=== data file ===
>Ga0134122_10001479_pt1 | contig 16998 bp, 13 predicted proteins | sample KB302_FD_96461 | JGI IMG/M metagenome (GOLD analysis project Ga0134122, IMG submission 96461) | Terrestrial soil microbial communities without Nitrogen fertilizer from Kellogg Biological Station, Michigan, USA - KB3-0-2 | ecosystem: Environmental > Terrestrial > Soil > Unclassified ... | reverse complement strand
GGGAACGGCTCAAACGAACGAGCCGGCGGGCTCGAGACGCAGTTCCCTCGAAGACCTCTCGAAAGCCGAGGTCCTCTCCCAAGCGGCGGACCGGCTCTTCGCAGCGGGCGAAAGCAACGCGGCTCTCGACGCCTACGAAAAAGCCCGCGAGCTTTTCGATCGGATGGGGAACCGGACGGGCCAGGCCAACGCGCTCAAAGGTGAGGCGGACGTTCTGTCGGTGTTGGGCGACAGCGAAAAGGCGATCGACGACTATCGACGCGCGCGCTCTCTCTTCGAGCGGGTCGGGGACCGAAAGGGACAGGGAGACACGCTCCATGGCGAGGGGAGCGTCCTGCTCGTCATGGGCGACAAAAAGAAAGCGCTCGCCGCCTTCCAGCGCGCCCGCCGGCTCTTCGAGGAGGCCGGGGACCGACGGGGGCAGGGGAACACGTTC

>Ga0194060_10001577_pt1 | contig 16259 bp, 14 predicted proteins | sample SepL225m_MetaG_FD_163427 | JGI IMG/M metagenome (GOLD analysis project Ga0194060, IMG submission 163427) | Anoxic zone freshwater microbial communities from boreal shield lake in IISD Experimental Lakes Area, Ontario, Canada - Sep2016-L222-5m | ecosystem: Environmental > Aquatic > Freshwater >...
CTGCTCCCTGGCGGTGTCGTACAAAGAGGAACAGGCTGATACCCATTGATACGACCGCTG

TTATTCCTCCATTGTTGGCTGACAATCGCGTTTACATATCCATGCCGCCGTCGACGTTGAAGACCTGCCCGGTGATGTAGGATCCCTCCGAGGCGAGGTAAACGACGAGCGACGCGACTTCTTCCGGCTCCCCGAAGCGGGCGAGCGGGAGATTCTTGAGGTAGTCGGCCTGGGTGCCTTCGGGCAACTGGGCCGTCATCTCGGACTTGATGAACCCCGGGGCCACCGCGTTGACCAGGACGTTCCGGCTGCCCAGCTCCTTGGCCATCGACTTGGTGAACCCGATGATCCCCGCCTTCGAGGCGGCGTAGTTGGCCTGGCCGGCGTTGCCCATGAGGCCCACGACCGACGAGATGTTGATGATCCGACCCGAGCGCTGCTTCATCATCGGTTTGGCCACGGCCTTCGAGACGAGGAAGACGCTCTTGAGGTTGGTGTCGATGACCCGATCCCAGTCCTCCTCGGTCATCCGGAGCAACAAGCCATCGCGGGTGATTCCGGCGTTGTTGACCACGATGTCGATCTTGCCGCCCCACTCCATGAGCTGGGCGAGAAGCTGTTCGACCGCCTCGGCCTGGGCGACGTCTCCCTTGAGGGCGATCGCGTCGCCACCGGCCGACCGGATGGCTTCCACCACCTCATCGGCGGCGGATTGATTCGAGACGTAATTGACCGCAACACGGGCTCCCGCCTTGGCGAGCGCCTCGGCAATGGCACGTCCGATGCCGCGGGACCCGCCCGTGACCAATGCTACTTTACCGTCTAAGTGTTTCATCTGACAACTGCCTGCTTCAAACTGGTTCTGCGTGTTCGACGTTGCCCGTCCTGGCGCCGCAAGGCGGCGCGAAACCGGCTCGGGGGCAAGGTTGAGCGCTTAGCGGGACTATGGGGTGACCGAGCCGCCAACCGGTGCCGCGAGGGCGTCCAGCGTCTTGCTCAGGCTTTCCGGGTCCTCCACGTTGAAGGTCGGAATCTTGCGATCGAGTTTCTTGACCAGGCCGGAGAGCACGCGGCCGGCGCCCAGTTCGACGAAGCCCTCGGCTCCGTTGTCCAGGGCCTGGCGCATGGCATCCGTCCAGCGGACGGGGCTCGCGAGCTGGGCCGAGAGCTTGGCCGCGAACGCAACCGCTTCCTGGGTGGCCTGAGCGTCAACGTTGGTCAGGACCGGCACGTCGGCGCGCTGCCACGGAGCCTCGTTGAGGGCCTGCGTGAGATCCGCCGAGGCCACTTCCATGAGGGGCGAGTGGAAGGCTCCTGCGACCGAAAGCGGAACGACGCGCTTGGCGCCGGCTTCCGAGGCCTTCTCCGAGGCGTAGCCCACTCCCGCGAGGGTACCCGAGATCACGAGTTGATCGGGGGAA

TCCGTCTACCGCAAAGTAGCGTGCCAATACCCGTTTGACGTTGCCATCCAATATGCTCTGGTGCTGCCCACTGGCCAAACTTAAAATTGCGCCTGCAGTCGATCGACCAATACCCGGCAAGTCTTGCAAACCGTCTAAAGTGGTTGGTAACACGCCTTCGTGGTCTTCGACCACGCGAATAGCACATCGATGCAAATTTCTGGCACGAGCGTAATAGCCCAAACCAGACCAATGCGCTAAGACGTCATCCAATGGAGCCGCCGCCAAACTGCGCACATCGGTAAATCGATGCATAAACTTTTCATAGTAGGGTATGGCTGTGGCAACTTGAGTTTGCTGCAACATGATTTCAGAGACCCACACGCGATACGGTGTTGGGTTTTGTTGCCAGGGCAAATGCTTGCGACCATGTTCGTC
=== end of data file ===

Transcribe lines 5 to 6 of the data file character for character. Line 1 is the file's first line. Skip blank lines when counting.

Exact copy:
TTATTCCTCCATTGTTGGCTGACAATCGCGTTTACATATCCATGCCGCCGTCGACGTTGAAGACCTGCCCGGTGATGTAGGATCCCTCCGAGGCGAGGTAAACGACGAGCGACGCGACTTCTTCCGGCTCCCCGAAGCGGGCGAGCGGGAGATTCTTGAGGTAGTCGGCCTGGGTGCCTTCGGGCAACTGGGCCGTCATCTCGGACTTGATGAACCCCGGGGCCACCGCGTTGACCAGGACGTTCCGGCTGCCCAGCTCCTTGGCCATCGACTTGGTGAACCCGATGATCCCCGCCTTCGAGGCGGCGTAGTTGGCCTGGCCGGCGTTGCCCATGAGGCCCACGACCGACGAGATGTTGATGATCCGACCCGAGCGCTGCTTCATCATCGGTTTGGCCACGGCCTTCGAGACGAGGAAGACGCTCTTGAGGTTGGTGTCGATGACCCGATCCCAGTCCTCCTCGGTCATCCGGAGCAACAAGCCATCGCGGGTGATTCCGGCGTTGTTGACCACGATGTCGATCTTGCCGCCCCACTCCATGAGCTGGGCGAGAAGCTGTTCGACCGCCTCGGCCTGGGCGACGTCTCCCTTGAGGGCGATCGCGTCGCCACCGGCCGACCGGATGGCTTCCACCACCTCATCGGCGGCGGATTGATTCGAGACGTAATTGACCGCAACACGGGCTCCCGCCTTGGCGAGCGCCTCGGCAATGGCACGTCCGATGCCGCGGGACCCGCCCGTGACCAATGCTACTTTACCGTCTAAGTGTTTCATCTGACAACTGCCTGCTTCAAACTGGTTCTGCGTGTTCGACGTTGCCCGTCCTGGCGCCGCAAGGCGGCGCGAAACCGGCTCGGGGGCAAGGTTGAGCGCTTAGCGGGACTATGGGGTGACCGAGCCGCCAACCGGTGCCGCGAGGGCGTCCAGCGTCTTGCTCAGGCTTTCCGGGTCCTCCACGTTGAAGGTCGGAATCTTGCGATCGAGTTTCTTGACCAGGCCGGAGAGCACGCGGCCGGCGCCCAGTTCGACGAAGCCCTCGGCTCCGTTGTCCAGGGCCTGGCGCATGGCATCCGTCCAGCGGACGGGGCTCGCGAGCTGGGCCGAGAGCTTGGCCGCGAACGCAACCGCTTCCTGGGTGGCCTGAGCGTCAACGTTGGTCAGGACCGGCACGTCGGCGCGCTGCCACGGAGCCTCGTTGAGGGCCTGCGTGAGATCCGCCGAGGCCACTTCCATGAGGGGCGAGTGGAAGGCTCCTGCGACCGAAAGCGGAACGACGCGCTTGGCGCCGGCTTCCGAGGCCTTCTCCGAGGCGTAGCCCACTCCCGCGAGGGTACCCGAGATCACGAGTTGATCGGGGGAA

TCCGTCTACCGCAAAGTAGCGTGCCAATACCCGTTTGACGTTGCCATCCAATATGCTCTGGTGCTGCCCACTGGCCAAACTTAAAATTGCGCCTGCAGTCGATCGACCAATACCCGGCAAGTCTTGCAAACCGTCTAAAGTGGTTGGTAACACGCCTTCGTGGTCTTCGACCACGCGAATAGCACATCGATGCAAATTTCTGGCACGAGCGTAATAGCCCAAACCAGACCAATGCGCTAAGACGTCATCCAATGGAGCCGCCGCCAAACTGCGCACATCGGTAAATCGATGCATAAACTTTTCATAGTAGGGTATGGCTGTGGCAACTTGAGTTTGCTGCAACATGATTTCAGAGACCCACACGCGATACGGTGTTGGGTTTTGTTGCCAGGGCAAATGCTTGCGACCATGTTCGTC